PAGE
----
Australian government to establish a “security” super-ministry


Australian government to establish a “security” super-ministry

Mike Head

20 July 2017

Prime Minister Malcolm Turnbull announced on Tuesday what he called “the most significant reform of Australia’s national intelligence and domestic security arrangements in more than 40 years.”

His announcement, while obviously seeking to shore up his own position in the increasingly fractured Liberal-National Coalition, represents another major step toward creating a police-state apparatus.

Turnbull said a new Home Affairs Ministry will take control over the key federal police and intelligence forces, as well as the immigration and “border protection” departments and agencies, bringing them under one minister for the first time in Australia’s history.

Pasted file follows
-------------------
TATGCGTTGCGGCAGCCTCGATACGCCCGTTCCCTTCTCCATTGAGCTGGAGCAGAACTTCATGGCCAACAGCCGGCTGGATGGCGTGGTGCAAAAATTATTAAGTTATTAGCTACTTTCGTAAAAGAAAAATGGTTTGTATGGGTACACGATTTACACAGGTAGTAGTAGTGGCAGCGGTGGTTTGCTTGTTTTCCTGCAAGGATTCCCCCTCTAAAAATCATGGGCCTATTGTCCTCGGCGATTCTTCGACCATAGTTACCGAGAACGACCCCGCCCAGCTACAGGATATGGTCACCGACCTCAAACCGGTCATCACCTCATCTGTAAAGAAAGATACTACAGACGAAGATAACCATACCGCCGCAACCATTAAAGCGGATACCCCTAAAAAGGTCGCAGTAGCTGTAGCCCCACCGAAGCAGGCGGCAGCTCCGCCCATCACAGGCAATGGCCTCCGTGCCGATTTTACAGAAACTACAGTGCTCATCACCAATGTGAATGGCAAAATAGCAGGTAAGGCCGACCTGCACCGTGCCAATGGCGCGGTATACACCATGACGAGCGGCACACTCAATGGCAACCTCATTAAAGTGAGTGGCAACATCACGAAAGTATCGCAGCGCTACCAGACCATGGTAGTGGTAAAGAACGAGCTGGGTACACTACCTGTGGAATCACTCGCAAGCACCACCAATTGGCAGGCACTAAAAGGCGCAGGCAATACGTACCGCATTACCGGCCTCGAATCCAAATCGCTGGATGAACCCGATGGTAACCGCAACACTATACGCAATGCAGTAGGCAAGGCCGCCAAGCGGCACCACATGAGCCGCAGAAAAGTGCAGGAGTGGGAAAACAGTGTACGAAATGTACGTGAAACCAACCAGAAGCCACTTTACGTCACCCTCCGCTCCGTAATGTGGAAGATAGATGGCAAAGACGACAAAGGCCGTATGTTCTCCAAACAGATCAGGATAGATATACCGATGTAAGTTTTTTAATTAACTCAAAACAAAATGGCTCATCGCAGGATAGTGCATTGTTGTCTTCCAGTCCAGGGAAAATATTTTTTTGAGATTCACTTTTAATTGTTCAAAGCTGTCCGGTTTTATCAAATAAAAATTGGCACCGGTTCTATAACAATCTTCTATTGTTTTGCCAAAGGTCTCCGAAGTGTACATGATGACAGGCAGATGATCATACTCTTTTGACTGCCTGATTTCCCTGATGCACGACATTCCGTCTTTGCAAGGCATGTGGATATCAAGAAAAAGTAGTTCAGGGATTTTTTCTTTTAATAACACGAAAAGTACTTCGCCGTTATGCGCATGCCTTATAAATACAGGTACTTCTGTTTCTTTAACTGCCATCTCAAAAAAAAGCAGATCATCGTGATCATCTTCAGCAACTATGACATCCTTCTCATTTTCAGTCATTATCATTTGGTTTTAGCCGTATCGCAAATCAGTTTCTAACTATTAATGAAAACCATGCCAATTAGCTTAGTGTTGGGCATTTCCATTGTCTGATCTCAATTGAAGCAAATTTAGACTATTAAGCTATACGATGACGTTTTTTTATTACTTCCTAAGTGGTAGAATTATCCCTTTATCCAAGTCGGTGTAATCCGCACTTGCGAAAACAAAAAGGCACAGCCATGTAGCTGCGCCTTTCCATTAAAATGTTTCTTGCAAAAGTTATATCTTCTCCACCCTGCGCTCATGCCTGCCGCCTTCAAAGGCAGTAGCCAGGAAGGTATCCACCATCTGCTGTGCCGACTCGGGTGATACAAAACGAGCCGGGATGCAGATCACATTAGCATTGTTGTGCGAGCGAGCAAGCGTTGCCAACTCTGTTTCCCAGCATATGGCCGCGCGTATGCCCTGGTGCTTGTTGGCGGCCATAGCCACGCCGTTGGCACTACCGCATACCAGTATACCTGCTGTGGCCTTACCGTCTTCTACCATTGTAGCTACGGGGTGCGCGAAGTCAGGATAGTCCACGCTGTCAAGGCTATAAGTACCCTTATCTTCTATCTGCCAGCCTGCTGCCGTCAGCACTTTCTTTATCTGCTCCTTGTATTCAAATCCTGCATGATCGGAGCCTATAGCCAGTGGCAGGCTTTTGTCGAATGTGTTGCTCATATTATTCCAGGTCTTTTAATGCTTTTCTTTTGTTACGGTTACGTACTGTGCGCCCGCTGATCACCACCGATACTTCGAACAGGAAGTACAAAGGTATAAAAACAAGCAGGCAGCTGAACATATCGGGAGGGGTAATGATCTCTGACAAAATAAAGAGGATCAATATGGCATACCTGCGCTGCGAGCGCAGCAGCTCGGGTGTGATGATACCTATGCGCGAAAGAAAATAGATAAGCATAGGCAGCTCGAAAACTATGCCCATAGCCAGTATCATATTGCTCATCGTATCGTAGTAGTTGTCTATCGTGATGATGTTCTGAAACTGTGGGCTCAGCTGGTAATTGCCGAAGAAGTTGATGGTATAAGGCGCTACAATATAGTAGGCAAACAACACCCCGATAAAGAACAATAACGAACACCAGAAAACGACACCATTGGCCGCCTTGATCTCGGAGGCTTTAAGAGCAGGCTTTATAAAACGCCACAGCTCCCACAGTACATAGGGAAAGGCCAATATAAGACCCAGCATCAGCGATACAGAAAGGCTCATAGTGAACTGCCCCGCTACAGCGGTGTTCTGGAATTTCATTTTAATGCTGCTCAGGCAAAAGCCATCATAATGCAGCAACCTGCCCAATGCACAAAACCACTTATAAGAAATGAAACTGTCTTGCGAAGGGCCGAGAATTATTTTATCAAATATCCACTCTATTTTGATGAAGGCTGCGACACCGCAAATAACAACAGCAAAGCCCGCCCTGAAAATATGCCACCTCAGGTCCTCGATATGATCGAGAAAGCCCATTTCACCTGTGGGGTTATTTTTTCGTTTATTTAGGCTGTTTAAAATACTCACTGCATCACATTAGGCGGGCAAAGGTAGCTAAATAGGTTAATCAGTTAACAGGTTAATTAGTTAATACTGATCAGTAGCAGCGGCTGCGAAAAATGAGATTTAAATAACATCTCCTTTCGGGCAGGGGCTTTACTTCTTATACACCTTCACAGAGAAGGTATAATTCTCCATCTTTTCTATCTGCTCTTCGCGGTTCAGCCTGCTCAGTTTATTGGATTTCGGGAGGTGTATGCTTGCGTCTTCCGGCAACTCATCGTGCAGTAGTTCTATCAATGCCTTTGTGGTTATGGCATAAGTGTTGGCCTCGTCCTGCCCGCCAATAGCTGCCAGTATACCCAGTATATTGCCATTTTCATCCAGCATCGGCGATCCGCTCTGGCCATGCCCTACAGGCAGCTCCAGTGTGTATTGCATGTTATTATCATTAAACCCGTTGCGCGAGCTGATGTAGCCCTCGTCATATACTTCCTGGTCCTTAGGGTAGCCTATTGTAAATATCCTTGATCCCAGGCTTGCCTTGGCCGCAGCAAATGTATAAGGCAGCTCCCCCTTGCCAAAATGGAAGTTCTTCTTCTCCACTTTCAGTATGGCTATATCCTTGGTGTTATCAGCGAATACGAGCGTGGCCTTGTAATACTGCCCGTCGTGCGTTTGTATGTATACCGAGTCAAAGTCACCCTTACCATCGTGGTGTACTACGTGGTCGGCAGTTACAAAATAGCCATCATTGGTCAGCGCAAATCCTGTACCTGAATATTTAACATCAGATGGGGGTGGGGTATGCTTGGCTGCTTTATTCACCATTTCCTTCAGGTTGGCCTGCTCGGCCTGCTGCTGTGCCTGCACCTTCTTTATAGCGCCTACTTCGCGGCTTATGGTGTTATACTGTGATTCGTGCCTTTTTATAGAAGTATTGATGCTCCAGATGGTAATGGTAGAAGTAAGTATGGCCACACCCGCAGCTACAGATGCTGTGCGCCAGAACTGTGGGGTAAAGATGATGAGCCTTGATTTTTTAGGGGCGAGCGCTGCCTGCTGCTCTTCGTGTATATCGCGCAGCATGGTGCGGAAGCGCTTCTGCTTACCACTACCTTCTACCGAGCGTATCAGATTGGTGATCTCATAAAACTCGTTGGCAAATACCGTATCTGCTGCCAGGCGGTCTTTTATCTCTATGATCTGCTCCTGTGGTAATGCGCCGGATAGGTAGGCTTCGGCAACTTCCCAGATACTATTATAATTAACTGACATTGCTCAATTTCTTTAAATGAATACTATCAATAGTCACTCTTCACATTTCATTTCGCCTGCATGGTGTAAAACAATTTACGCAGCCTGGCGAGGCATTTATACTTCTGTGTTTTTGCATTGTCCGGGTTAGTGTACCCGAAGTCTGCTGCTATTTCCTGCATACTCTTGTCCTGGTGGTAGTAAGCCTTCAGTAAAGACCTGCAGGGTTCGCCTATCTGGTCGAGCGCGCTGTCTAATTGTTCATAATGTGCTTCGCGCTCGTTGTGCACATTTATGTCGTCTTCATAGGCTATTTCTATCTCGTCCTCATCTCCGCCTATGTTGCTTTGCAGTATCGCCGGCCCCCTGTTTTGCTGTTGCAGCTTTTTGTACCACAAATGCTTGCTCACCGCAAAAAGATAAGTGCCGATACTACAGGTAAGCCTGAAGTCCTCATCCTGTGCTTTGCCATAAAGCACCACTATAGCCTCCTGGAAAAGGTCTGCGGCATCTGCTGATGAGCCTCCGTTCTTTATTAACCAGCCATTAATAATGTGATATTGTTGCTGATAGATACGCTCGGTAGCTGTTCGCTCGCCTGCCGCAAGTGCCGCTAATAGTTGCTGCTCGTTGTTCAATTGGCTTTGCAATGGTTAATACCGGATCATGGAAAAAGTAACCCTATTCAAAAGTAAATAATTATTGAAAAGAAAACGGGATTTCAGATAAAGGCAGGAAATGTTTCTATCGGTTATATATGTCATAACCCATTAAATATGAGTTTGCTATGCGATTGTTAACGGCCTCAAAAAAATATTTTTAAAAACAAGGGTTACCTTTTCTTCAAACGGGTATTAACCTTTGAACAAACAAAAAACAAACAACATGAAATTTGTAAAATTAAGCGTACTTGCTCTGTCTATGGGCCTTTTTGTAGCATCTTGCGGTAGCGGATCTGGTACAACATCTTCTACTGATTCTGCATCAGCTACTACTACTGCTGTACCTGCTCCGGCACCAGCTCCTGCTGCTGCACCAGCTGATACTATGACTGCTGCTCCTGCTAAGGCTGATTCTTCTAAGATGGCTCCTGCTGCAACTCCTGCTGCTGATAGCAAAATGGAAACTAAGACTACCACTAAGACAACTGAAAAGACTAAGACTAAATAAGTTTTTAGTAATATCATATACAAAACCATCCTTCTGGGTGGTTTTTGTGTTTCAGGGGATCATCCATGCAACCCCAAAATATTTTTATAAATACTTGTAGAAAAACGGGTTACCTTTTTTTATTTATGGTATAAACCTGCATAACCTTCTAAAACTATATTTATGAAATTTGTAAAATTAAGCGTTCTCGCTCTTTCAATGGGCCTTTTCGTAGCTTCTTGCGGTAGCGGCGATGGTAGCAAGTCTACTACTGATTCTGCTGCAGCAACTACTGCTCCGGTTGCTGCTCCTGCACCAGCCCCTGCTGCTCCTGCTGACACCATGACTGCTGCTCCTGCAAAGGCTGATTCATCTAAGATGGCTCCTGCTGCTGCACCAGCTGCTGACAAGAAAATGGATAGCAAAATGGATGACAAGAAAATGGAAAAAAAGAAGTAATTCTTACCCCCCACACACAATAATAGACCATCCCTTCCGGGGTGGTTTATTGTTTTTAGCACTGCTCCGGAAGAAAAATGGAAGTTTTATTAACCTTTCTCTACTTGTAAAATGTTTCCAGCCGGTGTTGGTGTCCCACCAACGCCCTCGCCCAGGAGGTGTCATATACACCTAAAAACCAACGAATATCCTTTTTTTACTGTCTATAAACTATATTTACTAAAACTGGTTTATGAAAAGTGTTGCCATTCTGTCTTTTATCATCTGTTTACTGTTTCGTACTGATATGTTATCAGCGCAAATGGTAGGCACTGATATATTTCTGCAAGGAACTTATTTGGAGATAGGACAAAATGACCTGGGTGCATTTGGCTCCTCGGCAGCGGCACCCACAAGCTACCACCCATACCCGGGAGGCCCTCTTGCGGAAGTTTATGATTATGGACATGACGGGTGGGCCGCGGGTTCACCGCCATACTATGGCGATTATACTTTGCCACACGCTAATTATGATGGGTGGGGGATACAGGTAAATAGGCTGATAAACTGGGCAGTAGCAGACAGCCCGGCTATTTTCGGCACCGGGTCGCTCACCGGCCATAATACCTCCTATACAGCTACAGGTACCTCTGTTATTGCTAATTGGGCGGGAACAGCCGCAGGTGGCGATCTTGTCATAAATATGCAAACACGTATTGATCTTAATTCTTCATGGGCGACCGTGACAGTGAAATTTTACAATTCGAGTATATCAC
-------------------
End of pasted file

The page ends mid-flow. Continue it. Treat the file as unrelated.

A new US-style Office of National Intelligence, headed by a Director-General of National Intelligence, also will be created in the prime minister’s office, expanding the Office of National Assessments.

The announcement was the second “security” proclamation by Turnbull in as many days. On Monday, flanked by masked Special Forces commandos, he unveiled expedited powers for the federal government to call-out the military to deal with “domestic violence.”

Turnbull’s government and the corporate media have gone into overdrive to present these moves as responses to a supposed increased danger of terrorist attacks. The prime minister and his home affairs minister-designate, Immigration and Border Protection Minister Peter Dutton, yesterday blitzed the television and radio talk shows.

But like every other measure imposed since 2001 under the fraudulent banner of the “war on terror,” these steps contain far broader powers to monitor and suppress social unrest and political dissent.

The Home Affairs Ministry will…

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